“The largest class I’ve ever taught” – says Dirk Van Saene of Antwerp’s Royal Academy of Art about his 2017 MA-graduate class. The 18 fashion MA graduates not only have eye catching designs but bring a creative approach to their collections. With collections dedicated to identity issues, climate change and politics, this year’s graduates demonstrate not only strong technical skills but also active engagement with contemporary culture and society. Out of the 18 individual collections Sleek has chosen the five you should know about.
The Korea-born designer tries to imagine what a tailored suit would look like if it were designed by Mr. Bean. In a wonderfully ironic collection Jo gives Bean’s favourite staple- the perfectly tailored suit – a witty twist, highjacking the runway with a plethora of eccentric looks. Starting the collection with a tweed-covered turkey-shaped headgear, he goes on to show streamlined jackets with teddy bears sewn to them, mismatched shoes, multi-collar shirts and deconstructed garments. The highlight of this collection is an unfinished jacket with a hem unfolding into a long train of fabric. In “Bean’s Tailoring” the suits are quirky, impeccably cut and have a touch of masculinity.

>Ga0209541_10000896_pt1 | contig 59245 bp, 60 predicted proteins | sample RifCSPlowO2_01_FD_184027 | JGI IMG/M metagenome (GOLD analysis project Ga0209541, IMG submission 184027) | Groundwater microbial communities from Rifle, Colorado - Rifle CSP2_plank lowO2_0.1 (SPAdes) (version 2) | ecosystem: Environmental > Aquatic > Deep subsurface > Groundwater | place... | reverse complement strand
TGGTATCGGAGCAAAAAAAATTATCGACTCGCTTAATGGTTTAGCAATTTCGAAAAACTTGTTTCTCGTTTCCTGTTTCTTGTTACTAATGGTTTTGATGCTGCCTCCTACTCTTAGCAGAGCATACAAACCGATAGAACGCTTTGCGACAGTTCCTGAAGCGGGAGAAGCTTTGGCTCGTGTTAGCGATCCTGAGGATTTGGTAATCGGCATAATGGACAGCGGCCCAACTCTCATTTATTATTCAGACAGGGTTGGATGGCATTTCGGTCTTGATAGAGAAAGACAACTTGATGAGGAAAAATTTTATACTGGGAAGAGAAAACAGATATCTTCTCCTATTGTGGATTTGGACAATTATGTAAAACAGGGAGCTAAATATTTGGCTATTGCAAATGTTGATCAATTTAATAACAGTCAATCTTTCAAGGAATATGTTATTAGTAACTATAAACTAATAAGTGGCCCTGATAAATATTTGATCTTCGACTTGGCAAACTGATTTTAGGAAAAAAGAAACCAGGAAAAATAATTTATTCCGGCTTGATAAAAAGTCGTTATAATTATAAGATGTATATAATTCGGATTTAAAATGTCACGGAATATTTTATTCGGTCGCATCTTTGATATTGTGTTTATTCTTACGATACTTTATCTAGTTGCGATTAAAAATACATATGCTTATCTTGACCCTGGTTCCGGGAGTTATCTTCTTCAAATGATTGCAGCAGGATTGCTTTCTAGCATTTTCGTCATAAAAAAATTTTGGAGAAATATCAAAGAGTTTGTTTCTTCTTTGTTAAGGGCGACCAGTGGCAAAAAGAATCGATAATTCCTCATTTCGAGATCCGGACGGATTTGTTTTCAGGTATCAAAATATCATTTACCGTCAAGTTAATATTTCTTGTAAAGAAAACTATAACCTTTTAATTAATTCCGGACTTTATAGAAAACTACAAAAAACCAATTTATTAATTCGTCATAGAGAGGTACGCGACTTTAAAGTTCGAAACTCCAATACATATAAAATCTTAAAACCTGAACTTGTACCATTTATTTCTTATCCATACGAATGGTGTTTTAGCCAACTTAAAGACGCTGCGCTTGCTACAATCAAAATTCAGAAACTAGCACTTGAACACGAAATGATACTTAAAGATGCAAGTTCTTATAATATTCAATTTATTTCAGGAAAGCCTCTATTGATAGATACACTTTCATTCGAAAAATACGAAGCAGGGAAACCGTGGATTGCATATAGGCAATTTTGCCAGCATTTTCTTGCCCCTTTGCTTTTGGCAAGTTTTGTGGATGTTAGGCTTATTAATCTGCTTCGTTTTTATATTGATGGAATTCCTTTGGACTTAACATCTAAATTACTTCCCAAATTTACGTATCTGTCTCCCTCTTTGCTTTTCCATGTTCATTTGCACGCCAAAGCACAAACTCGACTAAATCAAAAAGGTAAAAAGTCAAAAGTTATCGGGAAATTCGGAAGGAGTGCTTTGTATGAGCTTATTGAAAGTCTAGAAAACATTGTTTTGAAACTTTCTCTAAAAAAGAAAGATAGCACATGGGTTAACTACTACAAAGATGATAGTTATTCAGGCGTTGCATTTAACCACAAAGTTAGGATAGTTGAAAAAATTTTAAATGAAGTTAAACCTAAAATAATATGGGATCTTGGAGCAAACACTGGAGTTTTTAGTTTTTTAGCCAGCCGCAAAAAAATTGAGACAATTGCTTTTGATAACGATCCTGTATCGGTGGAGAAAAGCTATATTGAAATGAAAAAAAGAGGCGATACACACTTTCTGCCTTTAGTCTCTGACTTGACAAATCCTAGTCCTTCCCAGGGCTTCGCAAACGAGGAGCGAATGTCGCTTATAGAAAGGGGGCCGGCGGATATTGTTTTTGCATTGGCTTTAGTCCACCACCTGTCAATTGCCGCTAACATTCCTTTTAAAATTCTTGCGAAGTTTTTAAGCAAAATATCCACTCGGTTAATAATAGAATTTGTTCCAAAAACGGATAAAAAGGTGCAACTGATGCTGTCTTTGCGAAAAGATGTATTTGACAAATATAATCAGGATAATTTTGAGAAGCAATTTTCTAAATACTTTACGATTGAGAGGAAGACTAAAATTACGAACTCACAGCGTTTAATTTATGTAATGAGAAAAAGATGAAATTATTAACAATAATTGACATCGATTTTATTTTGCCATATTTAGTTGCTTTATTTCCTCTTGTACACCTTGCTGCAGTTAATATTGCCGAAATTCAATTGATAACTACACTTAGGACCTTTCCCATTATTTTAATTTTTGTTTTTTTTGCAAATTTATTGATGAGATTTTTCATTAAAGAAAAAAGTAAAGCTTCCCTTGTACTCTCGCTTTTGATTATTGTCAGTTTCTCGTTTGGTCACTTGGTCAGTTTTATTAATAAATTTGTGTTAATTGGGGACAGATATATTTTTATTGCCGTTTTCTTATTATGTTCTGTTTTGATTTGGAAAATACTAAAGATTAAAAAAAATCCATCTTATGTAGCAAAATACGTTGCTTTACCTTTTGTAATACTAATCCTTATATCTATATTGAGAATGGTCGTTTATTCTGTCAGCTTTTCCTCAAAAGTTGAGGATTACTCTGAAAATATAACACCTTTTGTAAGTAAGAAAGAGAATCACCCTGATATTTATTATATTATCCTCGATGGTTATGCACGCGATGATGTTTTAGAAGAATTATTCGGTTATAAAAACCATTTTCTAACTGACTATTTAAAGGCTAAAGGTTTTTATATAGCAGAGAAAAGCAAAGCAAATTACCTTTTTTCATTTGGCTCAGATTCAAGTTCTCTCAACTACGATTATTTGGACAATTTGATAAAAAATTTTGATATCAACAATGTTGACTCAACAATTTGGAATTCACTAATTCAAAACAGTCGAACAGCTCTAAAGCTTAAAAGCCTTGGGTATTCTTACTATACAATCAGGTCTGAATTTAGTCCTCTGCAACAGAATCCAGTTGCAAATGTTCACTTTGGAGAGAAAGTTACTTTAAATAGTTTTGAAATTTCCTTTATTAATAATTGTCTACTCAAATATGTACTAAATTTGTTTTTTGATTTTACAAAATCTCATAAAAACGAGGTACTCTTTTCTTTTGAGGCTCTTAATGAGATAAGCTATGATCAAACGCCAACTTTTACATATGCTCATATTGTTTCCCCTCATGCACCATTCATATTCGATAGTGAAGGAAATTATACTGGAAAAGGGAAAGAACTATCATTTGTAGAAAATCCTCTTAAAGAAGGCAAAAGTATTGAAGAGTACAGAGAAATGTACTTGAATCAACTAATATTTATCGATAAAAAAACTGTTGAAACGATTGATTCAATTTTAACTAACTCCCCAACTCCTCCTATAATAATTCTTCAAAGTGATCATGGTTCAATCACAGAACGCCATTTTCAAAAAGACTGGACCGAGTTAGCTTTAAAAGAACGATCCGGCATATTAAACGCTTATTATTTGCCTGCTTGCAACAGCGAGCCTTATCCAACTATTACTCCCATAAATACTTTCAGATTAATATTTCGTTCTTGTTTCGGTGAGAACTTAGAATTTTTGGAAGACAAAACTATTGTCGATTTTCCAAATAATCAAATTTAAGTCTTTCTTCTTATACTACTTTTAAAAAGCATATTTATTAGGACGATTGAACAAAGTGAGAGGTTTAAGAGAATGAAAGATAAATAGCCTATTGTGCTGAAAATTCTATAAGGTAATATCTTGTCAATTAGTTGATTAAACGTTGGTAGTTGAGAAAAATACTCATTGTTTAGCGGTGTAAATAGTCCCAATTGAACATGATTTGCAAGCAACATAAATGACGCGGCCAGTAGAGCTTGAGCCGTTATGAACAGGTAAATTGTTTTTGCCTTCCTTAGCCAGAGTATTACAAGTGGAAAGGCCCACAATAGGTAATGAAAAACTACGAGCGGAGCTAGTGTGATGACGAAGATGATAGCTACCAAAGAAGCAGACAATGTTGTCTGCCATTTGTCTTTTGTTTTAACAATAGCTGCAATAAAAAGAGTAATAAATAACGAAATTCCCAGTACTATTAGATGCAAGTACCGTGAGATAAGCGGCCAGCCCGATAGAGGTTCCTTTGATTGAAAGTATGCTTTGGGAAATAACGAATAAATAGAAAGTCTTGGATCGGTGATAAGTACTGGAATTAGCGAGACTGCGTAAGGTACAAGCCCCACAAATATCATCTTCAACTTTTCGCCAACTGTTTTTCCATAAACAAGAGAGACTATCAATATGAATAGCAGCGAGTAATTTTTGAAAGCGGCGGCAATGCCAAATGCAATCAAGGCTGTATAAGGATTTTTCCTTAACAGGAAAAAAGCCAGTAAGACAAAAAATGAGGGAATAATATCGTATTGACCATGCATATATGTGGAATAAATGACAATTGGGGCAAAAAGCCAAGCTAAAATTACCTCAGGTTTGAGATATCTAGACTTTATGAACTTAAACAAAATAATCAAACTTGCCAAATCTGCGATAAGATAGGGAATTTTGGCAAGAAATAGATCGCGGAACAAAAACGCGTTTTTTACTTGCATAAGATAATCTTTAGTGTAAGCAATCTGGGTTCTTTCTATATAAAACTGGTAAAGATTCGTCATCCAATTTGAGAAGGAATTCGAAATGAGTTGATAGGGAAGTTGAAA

Sanan Gasanov’s collection is dedicated to designer’s grandmother, tying elements to a Soviet households – the white lace and the colourful embroidery evoke tablecloths and table napkins, ubiquitous in Soviet homes. The puffed capes resemble pillows that would be found in your grandmas house and that she would take pride in having. The collection is anything but simple, reproducing the visual vocabulary of a typical Soviet home. The designer honours femininity, creativity and the female strength. The boots, worn as gloves and sleeves, refer to Gasanov’s grandmother’s drawings and symbolize that old Russian expression “working like a horse”.
“I tried to elevate the mundane” explains the German designer backstage before the show. There is a second row of buttons to a double-breasted jacket, mismatched pinstripes and gathered details to a pair of trousers. The intricate details are what make his minimalist designs its wearable charm.
Robbie van Mierlo
The 21-year old long-haired designer walked the runway alongside his models for the debut of his collection titled “The epos of the ego”. Van Mierlo, whose drawings have already been included in BOZAR’s “The Belgians: An Unexpected Fashion Story” two years ago, was inspired by Virginia Woolf’s Orlando, Dante’s “Divine Comedy” and the duality of his own self – hence the title. The designer’s ostentatiously androgynous garments feature armour-like jackets, voluminous coats and ruffled culottes symbolic to the designer’s female and male counterparts, Jesus and Jeanne d’Arc.
Sofie Nieuwborg’s colllection is “both tough and fragile”. The designer combines sturdy sportswear pieces with semi-sheer garments, designed from featherweight tulle fabric. The real flowers, sewn between layers of tulle, capture the idea of fleeting beauty, while the sportswear garments stand for the fast-changing trends of contemporary fashion. Add to that dreamy prints, drawn by the designer herself, and the iconic “fragile” print, evoking the early Margiela years – and you will have a collection of outstanding beauty.